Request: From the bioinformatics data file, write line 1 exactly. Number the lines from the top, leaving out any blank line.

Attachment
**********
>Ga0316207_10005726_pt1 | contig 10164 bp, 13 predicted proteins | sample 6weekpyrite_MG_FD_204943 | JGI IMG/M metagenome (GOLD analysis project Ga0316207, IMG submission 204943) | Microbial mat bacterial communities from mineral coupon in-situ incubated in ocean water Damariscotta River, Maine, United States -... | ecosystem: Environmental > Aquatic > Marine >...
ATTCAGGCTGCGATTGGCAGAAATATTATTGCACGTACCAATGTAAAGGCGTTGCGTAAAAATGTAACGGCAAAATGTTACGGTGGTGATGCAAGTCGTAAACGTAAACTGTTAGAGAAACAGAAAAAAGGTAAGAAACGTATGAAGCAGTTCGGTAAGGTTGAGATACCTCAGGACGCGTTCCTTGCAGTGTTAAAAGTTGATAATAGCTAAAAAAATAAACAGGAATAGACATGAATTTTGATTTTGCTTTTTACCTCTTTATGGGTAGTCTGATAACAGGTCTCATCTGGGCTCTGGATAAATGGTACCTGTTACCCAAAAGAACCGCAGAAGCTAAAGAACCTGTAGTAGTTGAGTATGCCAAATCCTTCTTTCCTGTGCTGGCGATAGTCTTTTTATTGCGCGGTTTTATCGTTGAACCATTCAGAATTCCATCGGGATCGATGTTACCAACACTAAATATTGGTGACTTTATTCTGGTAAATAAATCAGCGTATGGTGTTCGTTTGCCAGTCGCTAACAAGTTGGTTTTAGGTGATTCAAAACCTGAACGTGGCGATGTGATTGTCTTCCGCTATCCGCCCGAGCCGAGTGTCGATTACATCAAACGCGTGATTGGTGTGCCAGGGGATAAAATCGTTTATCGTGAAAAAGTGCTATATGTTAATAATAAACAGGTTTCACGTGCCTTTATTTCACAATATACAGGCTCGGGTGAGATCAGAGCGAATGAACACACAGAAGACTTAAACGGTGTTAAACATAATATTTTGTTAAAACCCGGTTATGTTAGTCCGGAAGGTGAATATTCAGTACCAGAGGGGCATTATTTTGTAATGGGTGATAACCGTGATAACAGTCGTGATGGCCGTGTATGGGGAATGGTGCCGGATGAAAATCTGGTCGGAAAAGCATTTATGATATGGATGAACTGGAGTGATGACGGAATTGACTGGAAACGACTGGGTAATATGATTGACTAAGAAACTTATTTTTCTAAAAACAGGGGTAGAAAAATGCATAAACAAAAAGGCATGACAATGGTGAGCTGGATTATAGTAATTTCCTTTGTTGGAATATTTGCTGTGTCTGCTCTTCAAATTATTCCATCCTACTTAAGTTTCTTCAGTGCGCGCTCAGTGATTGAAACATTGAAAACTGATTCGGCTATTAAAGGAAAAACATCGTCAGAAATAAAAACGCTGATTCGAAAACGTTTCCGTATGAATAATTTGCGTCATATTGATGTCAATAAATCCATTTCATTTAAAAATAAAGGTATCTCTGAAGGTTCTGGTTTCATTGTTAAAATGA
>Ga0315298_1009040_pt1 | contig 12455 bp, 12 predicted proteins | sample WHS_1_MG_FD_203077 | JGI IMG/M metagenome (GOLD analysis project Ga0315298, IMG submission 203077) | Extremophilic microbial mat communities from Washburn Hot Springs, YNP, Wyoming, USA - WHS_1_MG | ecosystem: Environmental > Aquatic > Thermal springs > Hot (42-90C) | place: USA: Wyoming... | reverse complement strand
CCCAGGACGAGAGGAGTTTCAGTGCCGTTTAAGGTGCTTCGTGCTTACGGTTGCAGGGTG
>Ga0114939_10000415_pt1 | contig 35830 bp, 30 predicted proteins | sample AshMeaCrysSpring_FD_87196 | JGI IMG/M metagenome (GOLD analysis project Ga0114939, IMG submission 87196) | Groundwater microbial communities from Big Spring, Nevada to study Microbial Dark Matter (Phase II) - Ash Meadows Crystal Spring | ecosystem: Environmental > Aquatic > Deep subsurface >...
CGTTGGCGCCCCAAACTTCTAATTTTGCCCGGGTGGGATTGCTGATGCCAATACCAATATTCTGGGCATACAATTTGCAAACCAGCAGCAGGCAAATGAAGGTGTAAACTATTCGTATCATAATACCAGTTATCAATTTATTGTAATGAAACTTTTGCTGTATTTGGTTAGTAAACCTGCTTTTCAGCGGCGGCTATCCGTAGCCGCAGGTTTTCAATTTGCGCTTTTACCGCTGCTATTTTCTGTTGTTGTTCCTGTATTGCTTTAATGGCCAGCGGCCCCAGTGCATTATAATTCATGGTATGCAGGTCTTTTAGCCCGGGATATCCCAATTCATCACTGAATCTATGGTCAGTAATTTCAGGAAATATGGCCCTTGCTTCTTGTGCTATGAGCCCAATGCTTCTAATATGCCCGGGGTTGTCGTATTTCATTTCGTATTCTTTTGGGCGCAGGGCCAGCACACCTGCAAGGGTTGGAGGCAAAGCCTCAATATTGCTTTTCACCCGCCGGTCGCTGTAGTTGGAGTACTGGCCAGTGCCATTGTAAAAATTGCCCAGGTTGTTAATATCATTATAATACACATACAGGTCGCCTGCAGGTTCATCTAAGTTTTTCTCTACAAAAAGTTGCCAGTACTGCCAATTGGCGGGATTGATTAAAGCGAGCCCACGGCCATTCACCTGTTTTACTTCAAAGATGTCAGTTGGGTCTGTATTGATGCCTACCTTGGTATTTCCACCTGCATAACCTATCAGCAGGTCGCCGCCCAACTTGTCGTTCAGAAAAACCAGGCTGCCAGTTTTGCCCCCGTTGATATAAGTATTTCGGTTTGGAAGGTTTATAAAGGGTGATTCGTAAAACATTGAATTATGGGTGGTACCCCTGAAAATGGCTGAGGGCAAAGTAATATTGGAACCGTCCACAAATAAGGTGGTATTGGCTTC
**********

>Ga0316207_10005726_pt1 | contig 10164 bp, 13 predicted proteins | sample 6weekpyrite_MG_FD_204943 | JGI IMG/M metagenome (GOLD analysis project Ga0316207, IMG submission 204943) | Microbial mat bacterial communities from mineral coupon in-situ incubated in ocean water Damariscotta River, Maine, United States -... | ecosystem: Environmental > Aquatic > Marine >...